5. You must have as clear a delineation of your role/responsibilities as possible; I believe there are 3 primary leadership responsibilities in the church: a. vision casting and mission progression(seeing, articulating the vision and moving people to pursue it), b. pastoral care of the people, c. outreach leadership(leading others as they outreach, serve, care for and incorporate new lives into the Body of Christ). Discipleship is involved in the last two. If you have a 40 hour a week job(s) you will be lucky to do one of those well; at 20 hours a week you can probably do 2; to do all 3 you have to be fulltime(and it makes much more sense to split these tasks 2 or 3 ways anyway–there is quantitative research out of Fuller that shows 2 planters working half time will be more effective than one working fulltime); of note, anything not directly included in the above 3 is the responsibility of the deaconate, leading the people in doing he work of the church; also of note, much of this doesn’t fit the American culture nor the American church model;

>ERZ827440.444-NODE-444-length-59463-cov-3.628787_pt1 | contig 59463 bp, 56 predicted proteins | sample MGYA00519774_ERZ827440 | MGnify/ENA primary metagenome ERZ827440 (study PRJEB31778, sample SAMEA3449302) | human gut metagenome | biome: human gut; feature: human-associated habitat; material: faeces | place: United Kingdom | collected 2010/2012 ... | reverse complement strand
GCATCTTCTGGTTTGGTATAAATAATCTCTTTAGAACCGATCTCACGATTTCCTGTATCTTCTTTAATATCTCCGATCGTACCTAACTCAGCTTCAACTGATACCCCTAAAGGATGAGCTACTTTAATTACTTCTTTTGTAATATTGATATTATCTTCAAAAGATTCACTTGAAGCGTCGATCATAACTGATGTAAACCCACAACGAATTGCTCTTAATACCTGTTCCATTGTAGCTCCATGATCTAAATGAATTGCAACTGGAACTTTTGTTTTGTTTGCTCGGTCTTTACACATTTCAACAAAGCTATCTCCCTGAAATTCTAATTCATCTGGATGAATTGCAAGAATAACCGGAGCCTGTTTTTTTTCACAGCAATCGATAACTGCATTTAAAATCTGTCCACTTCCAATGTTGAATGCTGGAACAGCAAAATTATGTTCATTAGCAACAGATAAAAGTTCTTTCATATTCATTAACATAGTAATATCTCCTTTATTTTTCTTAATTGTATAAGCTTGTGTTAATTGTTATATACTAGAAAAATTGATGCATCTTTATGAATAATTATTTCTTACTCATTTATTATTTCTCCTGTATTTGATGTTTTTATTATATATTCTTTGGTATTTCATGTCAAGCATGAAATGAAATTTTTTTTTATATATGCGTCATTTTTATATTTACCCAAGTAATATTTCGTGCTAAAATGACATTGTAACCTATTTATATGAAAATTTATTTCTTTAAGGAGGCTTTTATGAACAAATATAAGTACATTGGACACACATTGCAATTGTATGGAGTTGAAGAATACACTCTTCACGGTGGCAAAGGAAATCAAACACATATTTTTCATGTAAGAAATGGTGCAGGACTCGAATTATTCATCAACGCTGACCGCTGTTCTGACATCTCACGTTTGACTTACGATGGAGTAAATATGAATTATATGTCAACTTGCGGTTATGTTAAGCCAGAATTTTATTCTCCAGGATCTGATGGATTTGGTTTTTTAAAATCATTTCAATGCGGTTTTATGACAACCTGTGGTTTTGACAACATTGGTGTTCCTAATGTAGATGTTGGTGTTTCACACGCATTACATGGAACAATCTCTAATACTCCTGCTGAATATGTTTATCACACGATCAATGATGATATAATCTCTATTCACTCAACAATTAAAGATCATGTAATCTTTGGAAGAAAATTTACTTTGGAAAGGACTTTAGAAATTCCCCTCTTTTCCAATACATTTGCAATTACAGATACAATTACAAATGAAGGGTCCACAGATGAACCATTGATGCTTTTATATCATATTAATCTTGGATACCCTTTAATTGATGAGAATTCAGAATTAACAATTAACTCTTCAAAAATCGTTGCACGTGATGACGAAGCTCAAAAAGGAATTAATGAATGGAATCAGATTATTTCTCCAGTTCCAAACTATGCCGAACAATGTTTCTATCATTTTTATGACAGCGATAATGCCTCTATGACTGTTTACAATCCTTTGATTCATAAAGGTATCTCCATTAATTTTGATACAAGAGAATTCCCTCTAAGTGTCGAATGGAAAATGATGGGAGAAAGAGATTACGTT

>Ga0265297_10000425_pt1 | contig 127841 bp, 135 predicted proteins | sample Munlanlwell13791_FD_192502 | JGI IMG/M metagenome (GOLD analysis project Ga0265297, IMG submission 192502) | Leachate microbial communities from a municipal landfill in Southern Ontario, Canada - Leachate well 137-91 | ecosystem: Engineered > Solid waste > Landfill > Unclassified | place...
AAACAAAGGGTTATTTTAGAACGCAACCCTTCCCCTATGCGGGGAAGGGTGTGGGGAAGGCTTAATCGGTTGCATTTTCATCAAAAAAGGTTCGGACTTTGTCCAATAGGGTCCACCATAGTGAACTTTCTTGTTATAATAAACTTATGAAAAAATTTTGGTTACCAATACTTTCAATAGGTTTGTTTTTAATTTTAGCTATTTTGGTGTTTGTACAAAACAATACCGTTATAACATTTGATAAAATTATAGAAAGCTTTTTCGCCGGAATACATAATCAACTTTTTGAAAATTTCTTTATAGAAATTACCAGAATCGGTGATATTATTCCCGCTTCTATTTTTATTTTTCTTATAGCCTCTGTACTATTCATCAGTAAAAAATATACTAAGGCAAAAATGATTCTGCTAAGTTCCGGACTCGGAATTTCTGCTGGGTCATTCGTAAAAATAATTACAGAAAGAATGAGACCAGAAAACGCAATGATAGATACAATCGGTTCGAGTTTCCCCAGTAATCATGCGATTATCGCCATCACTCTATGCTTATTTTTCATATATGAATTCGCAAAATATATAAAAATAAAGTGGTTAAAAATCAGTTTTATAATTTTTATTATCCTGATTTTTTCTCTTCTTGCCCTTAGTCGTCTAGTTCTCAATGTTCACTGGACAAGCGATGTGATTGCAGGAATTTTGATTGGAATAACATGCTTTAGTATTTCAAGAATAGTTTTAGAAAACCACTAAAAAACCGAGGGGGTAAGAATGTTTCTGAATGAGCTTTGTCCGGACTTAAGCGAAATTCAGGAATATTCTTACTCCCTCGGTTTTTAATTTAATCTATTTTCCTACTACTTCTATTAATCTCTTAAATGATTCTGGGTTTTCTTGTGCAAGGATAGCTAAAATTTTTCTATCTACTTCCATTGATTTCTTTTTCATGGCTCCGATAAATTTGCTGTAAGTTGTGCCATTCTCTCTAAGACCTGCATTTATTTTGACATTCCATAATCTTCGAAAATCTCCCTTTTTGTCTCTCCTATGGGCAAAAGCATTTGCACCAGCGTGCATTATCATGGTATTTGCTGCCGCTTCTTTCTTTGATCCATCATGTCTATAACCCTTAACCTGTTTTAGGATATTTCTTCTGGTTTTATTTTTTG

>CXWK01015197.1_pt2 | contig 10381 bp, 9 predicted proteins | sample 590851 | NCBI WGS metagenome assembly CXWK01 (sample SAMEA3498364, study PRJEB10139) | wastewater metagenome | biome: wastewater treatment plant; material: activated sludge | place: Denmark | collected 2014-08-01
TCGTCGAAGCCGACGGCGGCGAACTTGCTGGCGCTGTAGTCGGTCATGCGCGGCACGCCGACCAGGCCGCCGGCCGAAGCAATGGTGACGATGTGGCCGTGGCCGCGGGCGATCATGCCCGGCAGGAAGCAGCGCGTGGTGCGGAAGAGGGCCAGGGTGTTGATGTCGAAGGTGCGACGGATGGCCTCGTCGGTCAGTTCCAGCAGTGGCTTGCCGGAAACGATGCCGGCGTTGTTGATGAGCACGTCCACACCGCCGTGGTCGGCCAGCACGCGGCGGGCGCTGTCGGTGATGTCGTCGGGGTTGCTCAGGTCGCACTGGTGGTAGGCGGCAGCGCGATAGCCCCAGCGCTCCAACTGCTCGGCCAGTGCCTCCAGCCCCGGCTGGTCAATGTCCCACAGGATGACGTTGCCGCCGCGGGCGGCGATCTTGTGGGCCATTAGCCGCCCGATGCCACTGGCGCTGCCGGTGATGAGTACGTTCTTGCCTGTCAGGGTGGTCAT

6. You must have a pastor’s heart, particularly toward your wife and children; you don’t have to pastor(provide pastoral care) for the church, but you must have a pastor’s heart toward them, or you become a hireling; you must actually pastor your family, and given your busy schedule and your lifestyle, I recommend you be intentional in this(my wife used to sit down for an evening 2-3 times a year, discuss our children individually, talk about our vision for them, and write down a goal for each of them in the following three areas: body, soul and spirit; doing this for them at a young age when its easier incorporated it into our thinking when they were older, so it became almost automatic;